and sat by the window writing and believing that he was a poet,
and then he came out of the room and found the letter.

He would not go into the room again:
And not he, but I will go in softly
And put out the lamp,
And lay aside the useless paper.

Joseph Torra | What’s So Funny | Pressed Wafer | 2011

This short novel is the narrative of a washed-up comedian on the verge of quitting his trade. Angry, depressed, misanthropic, not even his trademark biting humor gives him satisfaction anymore. “Is there anything more sickening than a couple falling in love?” His marriage is long over, his family distant, dead or in decline. “Could there be anything sicker than the concept of baptism? That some precious newborn baby is born in sin, and has to be cleansed?” The pathos of the story, the loneliness and sadness of an individual who can’t see or won’t admit or simply can’t overcome the causes of his suffering, is nearly drowned by the humor with which the material, and life, attempts to redeem itself. Finally you realize you are reading the transcript of one long comedy routine. Childhood, sex, race, religion, dating, therapy, war, porn, the usual and not so usual material of stand up, are all grist for the mill. “If everyone would lie about Santa, they’ll lie about God.”

Joe Elliot | Homework | Lunar Chandelier | 2010

Cedar Sigo | Stranger in Town | City Lights | 2010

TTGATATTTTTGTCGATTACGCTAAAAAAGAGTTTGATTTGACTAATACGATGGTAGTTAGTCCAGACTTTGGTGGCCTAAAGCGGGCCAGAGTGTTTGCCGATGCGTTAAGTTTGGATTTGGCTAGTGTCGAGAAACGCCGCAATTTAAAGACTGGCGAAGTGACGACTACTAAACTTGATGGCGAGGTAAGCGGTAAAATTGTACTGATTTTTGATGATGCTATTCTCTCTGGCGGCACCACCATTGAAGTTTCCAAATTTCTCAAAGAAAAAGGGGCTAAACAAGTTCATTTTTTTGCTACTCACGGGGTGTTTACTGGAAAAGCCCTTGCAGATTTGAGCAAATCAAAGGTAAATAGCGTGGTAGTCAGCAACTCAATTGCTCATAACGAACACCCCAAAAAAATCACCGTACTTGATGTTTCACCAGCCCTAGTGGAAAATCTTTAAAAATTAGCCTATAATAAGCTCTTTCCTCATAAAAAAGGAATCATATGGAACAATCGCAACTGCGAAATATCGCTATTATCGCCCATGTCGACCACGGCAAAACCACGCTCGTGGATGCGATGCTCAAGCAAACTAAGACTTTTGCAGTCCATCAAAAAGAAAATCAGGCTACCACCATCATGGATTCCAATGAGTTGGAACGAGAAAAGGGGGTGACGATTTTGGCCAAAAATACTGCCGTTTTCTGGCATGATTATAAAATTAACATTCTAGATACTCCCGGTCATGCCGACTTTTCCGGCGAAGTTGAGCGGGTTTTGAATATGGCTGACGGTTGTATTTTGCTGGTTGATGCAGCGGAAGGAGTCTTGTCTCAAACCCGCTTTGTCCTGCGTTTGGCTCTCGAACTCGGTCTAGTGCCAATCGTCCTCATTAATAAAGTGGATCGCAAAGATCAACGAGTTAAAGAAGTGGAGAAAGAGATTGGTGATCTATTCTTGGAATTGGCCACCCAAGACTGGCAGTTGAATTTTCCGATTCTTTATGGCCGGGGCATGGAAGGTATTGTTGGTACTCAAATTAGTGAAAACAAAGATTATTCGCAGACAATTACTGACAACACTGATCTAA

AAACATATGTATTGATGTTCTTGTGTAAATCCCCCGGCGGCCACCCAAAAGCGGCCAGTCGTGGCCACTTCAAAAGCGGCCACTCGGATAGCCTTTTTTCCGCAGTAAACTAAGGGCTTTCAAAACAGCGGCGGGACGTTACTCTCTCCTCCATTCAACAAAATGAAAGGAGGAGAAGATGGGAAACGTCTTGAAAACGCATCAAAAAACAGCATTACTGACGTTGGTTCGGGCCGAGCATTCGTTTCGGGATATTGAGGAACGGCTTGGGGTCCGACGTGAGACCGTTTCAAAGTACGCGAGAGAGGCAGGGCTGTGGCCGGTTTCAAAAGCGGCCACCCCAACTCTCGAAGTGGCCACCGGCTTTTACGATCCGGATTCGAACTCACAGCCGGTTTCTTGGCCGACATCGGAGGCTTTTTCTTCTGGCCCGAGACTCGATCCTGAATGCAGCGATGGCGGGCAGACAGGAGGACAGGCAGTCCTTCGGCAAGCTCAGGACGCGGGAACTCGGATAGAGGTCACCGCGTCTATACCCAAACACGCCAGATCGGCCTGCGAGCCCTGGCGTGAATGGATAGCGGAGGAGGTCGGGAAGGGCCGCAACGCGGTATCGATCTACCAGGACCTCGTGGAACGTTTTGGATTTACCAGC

Jennifer Moxley | Coastal | The Song Cave | 2011

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Daniel Bouchard’s poetry books include The Filaments (Zasterle Press) and Some Mountains Removed (Subpress). He edited The Poker for many years. An essay on George Stanley’s work appeared recently in The Capilano Review, and an essay on Rachel Blau DuPlessis’s Drafts is posted at Jacket2.

Bouchard’s Attention Span for 201020092005. Back to 2011 directory.

Attention Span 2011 | Kevin Killian

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Martine Bellen | Ghosts! | Spuyten Duyvil | 2011

Martine Bellen is one of the poets I most often wish I had met; when I read her work I feel the thrill of making a new friend, someone just for me. Her new book Ghosts! begins with a sensational, almost flip title and never looks back. Sketched within three series of poems, a woman’s story reflects and refracts through the brackets of life and death, and the “story,” as I have called it, never manages to dry into any flat sort of wholeness. How to see her? It would be like defining what Ingrid Bergman was like through the six films she made with Rossellini. What happens in Ghosts! is, on the other hand, strikingly similar to what happens to Ingrid in Europa 51 and that one with George Sanders—we change, change utterly as the words mount up to our waists like dry leaves in a red country.

Gregg Biglieri | Little Richard the Second | Ugly Duckling | 2011

Ugly Duckling puts out some striking books and this one, without a spine or really much of anything holding it together except for a length of brown string and a trio of tiny bored holes, is one of the fairest. Biglieri’s poem is pretty short and is printed I think all on one side of a length of paper with two dozen folds in it. Every time you turn a page you’re conscious of the pages as uncut; squeeze them between your fingers and they balloon out, revealing blank folds underneath. The writing produces an uncanny, And Then There Were None feel of words eating themselves, disappearing before one’s eyes, often enough through a puns and anagrams approach Mel Taub himself might envy. Or “Captain Mnemo,” Biglieri’s mascot. “Hurt his iris/Hiss her ear.” Yes, it’s a short book, but humankind cannot stand much reality.